1. The most important and basic difference is that any attribute of a candidate key can have null values. But the attributes of a primary key cannot contain null values.

  2. In a table, we can have one or more than one candidate key, but there is one and only one primary key in a relation. However, if there is only one candidate key in a table, then that candidate key is considered as the primary key constraint.

  3. There may or may not be a primary key present in a specific relation but without a candidate key, a relation cannot be specified.

  4. A primary key is a candidate key but a candidate key may or may not be the primary key.

Properties of Candidate Key

  • Candidate key can uniquely identify all the other attributes of a table.
  • The candidate key should not have redundant attributes.
  • Candidate keys are a subset of the super key. Hence, a candidate key is a super key but vice versa is not correct.
  • The attributes of a candidate key can contain null values.
  • A Primary key is determined from the set of candidate keys by the Data Base Administrator.
  • The candidate key helps in determining the prime and non-prime attributes of a table.
  • The candidate key ensures the integrity of the data by preventing duplicate data.
  • The candidate key must be unique.

Example of Candidate Key

Let’s take the example of the "Student" table to understand the candidate keys in a better way.

Student table

Roll_NoIDName
1CS13Aman
2CS24Aditya
3CS184Sushant
4CS109Mohit
5CS136Saumya

The Student table has 3 attributes namely- Roll_No, ID, and Name. Now, as we can see, ID and Roll_Number will contain unique values only. But, the Name column can contain duplicate values.

Now, let us try to select candidate keys from the super keys of the table using what we have learned so far.

List of super keys:

  1. Roll_No
  2. ID
  3. Roll_No, ID
  4. Roll_No, Name
  5. Roll_No, ID, Name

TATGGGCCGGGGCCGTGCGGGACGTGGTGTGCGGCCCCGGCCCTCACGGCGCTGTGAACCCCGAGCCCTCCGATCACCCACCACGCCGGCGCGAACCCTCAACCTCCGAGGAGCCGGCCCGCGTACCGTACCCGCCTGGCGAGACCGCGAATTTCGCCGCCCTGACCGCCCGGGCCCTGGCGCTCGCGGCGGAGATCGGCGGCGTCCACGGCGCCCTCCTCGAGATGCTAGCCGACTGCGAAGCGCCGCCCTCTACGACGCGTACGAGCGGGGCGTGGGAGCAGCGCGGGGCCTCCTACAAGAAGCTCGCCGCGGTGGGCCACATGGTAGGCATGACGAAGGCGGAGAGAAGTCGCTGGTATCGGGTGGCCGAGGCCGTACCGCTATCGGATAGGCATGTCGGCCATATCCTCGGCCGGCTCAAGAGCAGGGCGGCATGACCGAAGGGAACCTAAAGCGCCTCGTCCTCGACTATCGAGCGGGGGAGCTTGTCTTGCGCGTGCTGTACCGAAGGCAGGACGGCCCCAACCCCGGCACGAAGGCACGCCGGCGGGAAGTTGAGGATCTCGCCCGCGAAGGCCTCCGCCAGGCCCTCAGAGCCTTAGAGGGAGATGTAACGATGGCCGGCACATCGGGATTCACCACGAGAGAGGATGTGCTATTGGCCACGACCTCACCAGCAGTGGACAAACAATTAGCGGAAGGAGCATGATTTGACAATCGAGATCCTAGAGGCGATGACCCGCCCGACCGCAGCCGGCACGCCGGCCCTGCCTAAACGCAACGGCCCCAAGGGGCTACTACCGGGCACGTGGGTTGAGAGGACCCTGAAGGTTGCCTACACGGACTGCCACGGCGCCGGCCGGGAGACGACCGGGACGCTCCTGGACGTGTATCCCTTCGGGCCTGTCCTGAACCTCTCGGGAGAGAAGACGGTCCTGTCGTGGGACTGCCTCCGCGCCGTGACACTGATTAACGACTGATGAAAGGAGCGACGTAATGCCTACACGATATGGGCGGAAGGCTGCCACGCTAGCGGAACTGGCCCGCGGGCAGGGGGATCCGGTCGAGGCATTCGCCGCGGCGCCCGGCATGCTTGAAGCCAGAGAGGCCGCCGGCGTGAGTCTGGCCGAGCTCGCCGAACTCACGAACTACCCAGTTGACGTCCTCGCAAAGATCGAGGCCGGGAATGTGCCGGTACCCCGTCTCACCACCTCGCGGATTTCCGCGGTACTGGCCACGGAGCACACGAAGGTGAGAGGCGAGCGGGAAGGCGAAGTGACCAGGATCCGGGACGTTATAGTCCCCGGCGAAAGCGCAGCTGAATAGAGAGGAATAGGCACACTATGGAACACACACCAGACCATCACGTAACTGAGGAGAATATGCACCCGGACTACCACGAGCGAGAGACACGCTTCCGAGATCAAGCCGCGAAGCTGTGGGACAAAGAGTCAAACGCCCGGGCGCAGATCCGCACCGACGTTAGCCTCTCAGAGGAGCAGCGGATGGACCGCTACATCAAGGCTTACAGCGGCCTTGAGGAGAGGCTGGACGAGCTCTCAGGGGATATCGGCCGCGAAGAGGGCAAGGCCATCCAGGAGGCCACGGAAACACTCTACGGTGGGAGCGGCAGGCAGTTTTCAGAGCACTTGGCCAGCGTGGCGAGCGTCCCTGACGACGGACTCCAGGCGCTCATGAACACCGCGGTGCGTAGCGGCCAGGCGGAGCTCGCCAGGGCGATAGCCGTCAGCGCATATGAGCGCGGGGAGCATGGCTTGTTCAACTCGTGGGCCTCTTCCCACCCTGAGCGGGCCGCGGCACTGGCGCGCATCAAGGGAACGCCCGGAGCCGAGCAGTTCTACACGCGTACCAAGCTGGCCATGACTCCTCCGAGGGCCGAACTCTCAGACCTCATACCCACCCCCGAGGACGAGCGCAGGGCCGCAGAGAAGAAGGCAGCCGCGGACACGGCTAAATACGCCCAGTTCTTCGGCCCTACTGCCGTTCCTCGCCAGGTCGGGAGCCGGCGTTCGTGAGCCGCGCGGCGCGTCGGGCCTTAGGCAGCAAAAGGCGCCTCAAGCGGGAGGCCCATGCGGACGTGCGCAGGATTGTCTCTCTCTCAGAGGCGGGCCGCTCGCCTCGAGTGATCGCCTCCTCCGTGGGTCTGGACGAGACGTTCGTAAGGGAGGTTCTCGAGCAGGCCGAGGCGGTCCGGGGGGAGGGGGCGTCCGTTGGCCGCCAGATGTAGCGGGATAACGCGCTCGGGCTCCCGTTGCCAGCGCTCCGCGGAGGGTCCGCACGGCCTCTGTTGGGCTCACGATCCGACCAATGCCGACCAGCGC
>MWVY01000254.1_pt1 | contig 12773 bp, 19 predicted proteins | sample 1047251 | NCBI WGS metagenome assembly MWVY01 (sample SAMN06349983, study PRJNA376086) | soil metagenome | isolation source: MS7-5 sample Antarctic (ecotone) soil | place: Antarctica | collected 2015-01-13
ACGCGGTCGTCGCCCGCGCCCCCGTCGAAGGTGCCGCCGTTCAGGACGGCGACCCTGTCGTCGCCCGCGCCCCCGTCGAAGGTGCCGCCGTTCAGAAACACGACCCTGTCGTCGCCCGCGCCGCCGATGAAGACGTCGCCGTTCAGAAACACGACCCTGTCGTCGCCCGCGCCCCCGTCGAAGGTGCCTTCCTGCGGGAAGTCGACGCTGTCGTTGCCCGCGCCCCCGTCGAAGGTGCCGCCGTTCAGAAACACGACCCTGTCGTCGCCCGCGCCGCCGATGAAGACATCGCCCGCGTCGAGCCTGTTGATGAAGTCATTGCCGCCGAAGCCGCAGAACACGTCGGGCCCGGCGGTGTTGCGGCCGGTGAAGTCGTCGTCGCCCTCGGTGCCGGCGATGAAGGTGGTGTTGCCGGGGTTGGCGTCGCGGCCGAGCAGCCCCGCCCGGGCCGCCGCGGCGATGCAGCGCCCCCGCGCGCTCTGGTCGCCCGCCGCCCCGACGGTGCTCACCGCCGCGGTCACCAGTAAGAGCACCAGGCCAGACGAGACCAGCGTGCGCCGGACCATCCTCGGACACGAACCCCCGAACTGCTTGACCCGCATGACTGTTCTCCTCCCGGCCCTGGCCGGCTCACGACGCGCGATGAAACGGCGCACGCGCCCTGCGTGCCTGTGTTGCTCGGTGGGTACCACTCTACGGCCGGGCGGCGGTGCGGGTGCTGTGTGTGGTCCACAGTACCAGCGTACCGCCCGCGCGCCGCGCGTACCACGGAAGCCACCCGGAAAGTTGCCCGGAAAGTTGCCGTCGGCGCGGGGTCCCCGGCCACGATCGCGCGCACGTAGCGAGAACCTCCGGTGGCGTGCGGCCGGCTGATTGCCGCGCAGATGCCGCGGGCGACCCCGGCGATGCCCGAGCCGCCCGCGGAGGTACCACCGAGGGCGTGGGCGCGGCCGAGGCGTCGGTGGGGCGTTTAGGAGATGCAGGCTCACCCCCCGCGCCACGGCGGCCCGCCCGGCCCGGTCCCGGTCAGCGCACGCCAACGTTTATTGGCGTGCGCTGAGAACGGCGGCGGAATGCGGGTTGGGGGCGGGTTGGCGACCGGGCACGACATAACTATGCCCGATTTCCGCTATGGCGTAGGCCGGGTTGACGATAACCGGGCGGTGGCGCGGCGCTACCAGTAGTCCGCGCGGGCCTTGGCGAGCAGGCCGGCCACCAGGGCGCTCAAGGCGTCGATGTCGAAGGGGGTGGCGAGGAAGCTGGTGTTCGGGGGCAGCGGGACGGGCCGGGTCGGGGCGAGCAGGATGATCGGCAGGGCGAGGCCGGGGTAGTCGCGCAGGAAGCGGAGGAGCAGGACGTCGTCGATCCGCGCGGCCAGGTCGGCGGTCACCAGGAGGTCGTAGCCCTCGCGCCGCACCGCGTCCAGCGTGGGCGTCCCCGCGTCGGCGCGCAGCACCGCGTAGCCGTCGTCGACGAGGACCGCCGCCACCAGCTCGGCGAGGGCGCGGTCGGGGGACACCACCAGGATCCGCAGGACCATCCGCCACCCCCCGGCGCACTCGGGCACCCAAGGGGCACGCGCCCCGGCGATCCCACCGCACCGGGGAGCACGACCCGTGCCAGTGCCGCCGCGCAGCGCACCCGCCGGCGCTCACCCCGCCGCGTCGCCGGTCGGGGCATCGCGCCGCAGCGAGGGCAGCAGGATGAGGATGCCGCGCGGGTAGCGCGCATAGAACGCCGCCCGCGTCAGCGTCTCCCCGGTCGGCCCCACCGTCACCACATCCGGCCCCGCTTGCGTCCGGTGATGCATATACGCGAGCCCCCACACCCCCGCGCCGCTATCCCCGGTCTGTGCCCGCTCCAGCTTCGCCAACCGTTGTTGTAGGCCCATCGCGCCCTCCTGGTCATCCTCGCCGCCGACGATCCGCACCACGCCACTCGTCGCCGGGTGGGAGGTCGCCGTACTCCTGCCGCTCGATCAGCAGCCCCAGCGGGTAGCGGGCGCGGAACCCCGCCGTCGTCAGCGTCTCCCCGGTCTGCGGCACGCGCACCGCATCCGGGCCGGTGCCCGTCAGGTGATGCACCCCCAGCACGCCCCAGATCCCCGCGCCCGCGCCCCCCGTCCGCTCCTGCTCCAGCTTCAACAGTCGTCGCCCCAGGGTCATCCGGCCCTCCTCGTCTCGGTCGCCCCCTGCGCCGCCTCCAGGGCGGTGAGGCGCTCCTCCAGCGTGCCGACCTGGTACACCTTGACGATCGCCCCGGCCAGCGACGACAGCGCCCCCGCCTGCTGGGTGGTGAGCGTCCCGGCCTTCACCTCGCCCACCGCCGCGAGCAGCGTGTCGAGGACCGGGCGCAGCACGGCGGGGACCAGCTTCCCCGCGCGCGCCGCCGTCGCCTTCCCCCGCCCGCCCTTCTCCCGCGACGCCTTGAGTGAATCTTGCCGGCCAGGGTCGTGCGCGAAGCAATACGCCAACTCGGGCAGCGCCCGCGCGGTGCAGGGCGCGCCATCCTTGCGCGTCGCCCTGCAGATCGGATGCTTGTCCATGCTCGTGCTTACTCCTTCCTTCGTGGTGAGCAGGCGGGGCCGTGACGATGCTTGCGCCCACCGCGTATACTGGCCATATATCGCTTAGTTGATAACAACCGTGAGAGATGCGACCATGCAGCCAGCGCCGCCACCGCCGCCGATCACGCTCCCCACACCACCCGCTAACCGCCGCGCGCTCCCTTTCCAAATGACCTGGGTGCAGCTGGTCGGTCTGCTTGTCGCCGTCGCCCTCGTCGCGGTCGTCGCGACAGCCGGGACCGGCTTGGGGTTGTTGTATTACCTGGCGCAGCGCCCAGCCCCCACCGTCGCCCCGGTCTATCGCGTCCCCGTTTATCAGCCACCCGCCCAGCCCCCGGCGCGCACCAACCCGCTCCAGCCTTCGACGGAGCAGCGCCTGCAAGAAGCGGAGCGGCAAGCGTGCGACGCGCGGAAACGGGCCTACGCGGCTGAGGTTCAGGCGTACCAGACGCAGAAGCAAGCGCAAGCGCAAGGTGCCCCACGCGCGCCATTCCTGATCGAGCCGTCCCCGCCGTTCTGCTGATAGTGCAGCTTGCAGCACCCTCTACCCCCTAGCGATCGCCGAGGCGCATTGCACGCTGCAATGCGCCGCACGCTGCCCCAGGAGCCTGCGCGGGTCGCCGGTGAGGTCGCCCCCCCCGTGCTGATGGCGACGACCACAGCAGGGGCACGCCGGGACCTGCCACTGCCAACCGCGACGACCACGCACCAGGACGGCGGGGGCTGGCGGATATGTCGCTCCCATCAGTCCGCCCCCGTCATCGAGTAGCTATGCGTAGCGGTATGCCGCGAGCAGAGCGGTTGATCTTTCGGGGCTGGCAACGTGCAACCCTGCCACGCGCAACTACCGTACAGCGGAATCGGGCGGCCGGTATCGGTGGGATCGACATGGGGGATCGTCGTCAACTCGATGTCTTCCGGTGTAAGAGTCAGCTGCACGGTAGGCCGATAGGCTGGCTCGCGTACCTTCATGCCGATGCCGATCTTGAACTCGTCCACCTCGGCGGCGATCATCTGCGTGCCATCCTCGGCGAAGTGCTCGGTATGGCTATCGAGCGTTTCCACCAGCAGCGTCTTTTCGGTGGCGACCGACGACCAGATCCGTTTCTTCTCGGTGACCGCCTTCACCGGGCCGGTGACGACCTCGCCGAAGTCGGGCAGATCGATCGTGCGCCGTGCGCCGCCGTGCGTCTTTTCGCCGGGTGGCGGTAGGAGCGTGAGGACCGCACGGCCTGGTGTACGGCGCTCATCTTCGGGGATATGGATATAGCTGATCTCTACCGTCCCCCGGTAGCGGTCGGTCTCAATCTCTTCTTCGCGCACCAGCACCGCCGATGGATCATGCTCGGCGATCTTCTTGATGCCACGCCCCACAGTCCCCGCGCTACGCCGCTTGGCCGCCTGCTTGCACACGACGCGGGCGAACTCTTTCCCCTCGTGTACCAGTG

6. ID, Name

Note: Name attribute or column cannot be super key as Name can contain duplicate values. Also, only the Name attribute cannot identify the other attributes of the table.

Super keys = {{Roll_No}, {ID}, {Roll_No, ID}, {Roll_No, Name}, {Roll_No, ID, Name}, {ID, Name}}

Let us select the candidate keys from the above superset of super keys.

  1. Roll_No: Roll_No is a candidate key as it can find all the rest attributes, i.e., ID, and Name of the table. Also, {Roll_No} does not contain any redundant attributes.

  2. ID: ID is a candidate key as it can find all the rest attributes, i.e., Roll_No, and Name of the table. Also, {ID} does not contain any redundant attributes.

  3. Roll_No, ID: {Roll_No, ID} contains redundant attributes as either Roll_No or ID can uniquely identify the other attributes of the table. Hence, {Roll_No, ID} is not a candidate Key.

  4. Roll_No, Name: {Roll_No, Name} also contains redundant attribute, i.e., Name as only Roll_No can uniquely identify the other attributes of the table. Hence, {Roll_No, Name} is not a candidate Key.

  5. Roll_No, ID, Name : {Roll_No, ID, Name} also contains redundant attribute. Hence, {Roll_No, ID, Name} is not a candidate Key.

  6. ID, Name: {ID, Name} also contains redundant attributes, i.e., Name as only ID can uniquely identify the other attributes of the table. Hence, {ID, Name} is not a candidate Key.

Candidate keys = {{ID}, {Roll_No}}.

Note: Primary Key can be either ID or Roll_No.

One thing that the Data Base Administrator can think of is that when a student is enrolled, the student is given an ID but his/her Roll Number can be given after some time. So, he can choose ID over the Roll_no attribute.

Conclusion

  • Candidate key is a part of the super key that can uniquely identify other attributes of the table. Hence, the candidate key is also known as a minimal super key.
  • The candidate key should not have redundant attributes.
  • The candidate key of a relation is all the possible ways through which we can identify a row or a tuple.
  • The columns present in a candidate key are known as prime attributes, and the columns that are not present in any candidate key are called non-prime attributes.
  • The purpose of using the candidate key is that a candidate key ensures the integrity of the data by preventing duplicate data.
  • A Primary key is determined from the set of candidate keys by the Data Base Administrator.